FIG. 3 is a View similar to FIG. 2 with the inflatable members inflated and the door in the closed position. 7

FIG. 4 is a fragmentary sectional view taken along line 44 of FIG. 3.

FIG. 5 is a fragmentary sectional view illustrating the means for mounting of the door members for movement toward and away from the seating surfaces.

FIG. 6 is a schematic view of some of the basic elements of the pneumatic control system for the bladders.

DESCRIPTION OF THE PREFERRED EMBODIMENTS Referring to the drawings and in particular to FIGS. 1 and 1A, reference numeral 11 designates a wall of an electromagnetically shielded enclosure. The enclosure has a bottom wall or floor 13 (FIG. 2), a side wall 14 (FIG. 1A) and a ceiling and other side walls (not shown) arranged to form an enclosure which affords protection against electromagnetic radiation. Except for the wall 11, the walls, ceiling and floor of the enclosure may be of conventional construction and materials to provide an enclosure having good shielding qualities.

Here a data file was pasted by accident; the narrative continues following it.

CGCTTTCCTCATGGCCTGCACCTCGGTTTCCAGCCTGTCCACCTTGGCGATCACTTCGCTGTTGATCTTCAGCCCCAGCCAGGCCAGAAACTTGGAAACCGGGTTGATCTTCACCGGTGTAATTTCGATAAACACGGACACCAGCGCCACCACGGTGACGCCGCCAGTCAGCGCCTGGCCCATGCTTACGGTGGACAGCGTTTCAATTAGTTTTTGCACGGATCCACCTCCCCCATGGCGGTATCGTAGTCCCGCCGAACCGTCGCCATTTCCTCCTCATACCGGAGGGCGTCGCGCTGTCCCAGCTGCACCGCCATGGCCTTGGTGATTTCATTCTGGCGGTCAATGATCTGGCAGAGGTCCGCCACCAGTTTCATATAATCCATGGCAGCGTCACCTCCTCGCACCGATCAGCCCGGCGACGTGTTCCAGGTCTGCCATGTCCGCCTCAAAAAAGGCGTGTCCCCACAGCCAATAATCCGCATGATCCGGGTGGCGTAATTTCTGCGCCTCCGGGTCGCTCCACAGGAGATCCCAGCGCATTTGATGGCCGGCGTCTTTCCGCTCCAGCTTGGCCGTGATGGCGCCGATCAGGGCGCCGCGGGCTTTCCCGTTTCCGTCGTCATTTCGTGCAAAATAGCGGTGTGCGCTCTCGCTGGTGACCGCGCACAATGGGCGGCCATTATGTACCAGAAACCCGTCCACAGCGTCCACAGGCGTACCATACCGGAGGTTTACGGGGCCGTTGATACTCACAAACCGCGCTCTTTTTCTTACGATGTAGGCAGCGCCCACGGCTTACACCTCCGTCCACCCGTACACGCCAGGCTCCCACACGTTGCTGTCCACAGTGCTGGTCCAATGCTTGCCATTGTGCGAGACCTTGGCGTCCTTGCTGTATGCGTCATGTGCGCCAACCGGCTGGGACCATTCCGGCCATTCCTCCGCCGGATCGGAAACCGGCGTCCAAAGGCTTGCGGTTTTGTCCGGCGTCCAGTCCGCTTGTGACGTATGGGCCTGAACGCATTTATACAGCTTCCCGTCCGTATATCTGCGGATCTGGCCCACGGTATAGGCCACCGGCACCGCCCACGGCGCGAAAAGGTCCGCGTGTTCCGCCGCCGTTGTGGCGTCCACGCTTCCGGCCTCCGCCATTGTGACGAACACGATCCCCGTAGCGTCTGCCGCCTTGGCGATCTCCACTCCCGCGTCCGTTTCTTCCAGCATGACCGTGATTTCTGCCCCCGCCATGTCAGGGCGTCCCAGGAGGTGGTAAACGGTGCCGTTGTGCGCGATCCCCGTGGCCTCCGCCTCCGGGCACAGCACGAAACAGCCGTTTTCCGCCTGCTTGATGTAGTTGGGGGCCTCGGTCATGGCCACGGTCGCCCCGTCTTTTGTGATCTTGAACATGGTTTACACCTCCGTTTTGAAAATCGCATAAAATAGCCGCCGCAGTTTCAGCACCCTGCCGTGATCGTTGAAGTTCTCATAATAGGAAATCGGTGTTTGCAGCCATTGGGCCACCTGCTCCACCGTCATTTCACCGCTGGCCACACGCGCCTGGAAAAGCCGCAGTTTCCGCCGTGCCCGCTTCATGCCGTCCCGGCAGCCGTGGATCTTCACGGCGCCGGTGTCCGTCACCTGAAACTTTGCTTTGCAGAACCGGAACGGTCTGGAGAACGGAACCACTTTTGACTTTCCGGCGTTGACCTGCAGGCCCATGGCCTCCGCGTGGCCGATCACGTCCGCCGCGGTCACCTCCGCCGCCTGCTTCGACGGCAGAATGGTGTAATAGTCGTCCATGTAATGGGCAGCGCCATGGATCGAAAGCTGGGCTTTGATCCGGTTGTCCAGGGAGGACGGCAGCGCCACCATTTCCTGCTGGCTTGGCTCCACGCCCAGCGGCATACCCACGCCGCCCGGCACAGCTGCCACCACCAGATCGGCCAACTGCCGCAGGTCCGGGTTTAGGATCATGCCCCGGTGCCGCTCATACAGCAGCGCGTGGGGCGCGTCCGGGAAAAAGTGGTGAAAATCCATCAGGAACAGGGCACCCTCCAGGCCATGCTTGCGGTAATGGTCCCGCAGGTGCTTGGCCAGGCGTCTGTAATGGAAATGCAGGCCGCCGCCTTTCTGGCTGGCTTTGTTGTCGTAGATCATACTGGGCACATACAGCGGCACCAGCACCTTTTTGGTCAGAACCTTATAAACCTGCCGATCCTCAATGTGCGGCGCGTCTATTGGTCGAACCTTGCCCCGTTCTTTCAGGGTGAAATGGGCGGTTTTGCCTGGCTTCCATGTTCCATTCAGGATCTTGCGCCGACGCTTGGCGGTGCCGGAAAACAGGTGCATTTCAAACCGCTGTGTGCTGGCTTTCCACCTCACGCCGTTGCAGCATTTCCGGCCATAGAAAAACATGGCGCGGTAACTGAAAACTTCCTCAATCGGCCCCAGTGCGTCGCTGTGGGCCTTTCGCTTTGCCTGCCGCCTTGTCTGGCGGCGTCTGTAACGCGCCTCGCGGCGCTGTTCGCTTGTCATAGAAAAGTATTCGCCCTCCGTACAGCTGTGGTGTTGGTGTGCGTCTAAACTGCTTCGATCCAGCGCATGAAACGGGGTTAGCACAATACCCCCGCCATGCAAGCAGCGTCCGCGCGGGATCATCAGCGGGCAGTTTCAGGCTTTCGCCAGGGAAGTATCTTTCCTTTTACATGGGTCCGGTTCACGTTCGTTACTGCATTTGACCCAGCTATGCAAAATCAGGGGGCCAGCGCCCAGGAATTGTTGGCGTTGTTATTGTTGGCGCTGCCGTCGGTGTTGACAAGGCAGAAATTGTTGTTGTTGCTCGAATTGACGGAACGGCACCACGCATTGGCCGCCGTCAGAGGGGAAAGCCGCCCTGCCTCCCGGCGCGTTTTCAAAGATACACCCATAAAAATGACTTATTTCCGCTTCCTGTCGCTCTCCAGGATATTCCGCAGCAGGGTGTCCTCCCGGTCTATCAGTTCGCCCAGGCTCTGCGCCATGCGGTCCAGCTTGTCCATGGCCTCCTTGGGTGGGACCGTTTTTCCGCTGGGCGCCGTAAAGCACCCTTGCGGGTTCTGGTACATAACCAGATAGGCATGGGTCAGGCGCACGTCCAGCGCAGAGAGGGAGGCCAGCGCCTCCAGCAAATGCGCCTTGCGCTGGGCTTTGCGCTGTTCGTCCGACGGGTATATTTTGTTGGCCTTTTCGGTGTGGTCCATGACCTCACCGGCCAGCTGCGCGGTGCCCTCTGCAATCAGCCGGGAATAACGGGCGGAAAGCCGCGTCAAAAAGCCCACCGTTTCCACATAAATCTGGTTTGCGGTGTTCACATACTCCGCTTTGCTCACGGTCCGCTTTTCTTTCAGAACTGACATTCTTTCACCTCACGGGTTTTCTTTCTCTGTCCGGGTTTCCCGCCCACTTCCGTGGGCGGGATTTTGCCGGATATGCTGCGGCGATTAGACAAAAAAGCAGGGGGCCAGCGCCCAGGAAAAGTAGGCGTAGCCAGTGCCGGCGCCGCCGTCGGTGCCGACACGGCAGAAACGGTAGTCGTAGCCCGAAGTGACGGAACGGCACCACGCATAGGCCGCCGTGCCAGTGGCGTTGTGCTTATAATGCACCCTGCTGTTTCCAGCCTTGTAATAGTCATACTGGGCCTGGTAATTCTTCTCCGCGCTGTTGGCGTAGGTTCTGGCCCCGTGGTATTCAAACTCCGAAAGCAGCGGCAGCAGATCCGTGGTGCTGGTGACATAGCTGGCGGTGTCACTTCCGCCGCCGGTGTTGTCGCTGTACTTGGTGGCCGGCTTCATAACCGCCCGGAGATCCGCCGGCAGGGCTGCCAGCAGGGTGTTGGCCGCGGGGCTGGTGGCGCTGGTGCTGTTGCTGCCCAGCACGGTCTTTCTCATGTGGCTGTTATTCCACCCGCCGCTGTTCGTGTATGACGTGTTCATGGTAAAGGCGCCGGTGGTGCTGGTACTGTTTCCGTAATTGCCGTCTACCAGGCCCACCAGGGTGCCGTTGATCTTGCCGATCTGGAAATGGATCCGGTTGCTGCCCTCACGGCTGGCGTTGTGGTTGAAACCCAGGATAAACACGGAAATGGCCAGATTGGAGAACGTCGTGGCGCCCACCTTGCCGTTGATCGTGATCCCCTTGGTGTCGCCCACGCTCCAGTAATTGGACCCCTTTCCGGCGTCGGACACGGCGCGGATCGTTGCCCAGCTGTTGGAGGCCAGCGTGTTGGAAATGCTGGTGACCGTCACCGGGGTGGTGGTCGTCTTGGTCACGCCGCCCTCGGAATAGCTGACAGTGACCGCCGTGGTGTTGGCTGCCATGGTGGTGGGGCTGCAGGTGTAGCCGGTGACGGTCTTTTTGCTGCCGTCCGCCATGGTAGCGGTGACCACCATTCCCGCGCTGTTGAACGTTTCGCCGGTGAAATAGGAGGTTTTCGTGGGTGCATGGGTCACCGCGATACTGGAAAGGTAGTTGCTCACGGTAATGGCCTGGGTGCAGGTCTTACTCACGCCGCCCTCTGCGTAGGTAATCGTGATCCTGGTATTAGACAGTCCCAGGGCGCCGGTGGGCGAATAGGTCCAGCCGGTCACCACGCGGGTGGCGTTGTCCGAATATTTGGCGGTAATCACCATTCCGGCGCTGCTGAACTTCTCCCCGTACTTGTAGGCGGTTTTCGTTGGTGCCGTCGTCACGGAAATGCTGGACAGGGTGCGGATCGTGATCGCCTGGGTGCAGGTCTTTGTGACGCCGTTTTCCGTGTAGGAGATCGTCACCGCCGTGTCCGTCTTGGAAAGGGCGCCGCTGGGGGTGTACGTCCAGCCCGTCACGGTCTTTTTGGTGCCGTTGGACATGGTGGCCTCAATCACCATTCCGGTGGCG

Generally, the wall 11 includes spaced parallel wall members 15 and 17 of electromagnetic shielding material (FIG. 1A) which define a gap 19 therebetween. The wall members 15 and 17 include tubular frames 21 and 23, respectively. The frames 21 and 23 define apertures 29 and 31, respectively, which together define an opening 33 which extends completely through the wall 11. Thus, the wall 11, except for the opening 33, provides an electromagnetic shield. The opening 33 can be closed and sealed against electromagnetic radiation by a door 34 which is slidable in the gap 19 between a position in which the door confronts the opening 33 and an open position in which the door is moved laterally to expose the opening 33. The open position of the door is shown in dashed lines in FIG. 1A.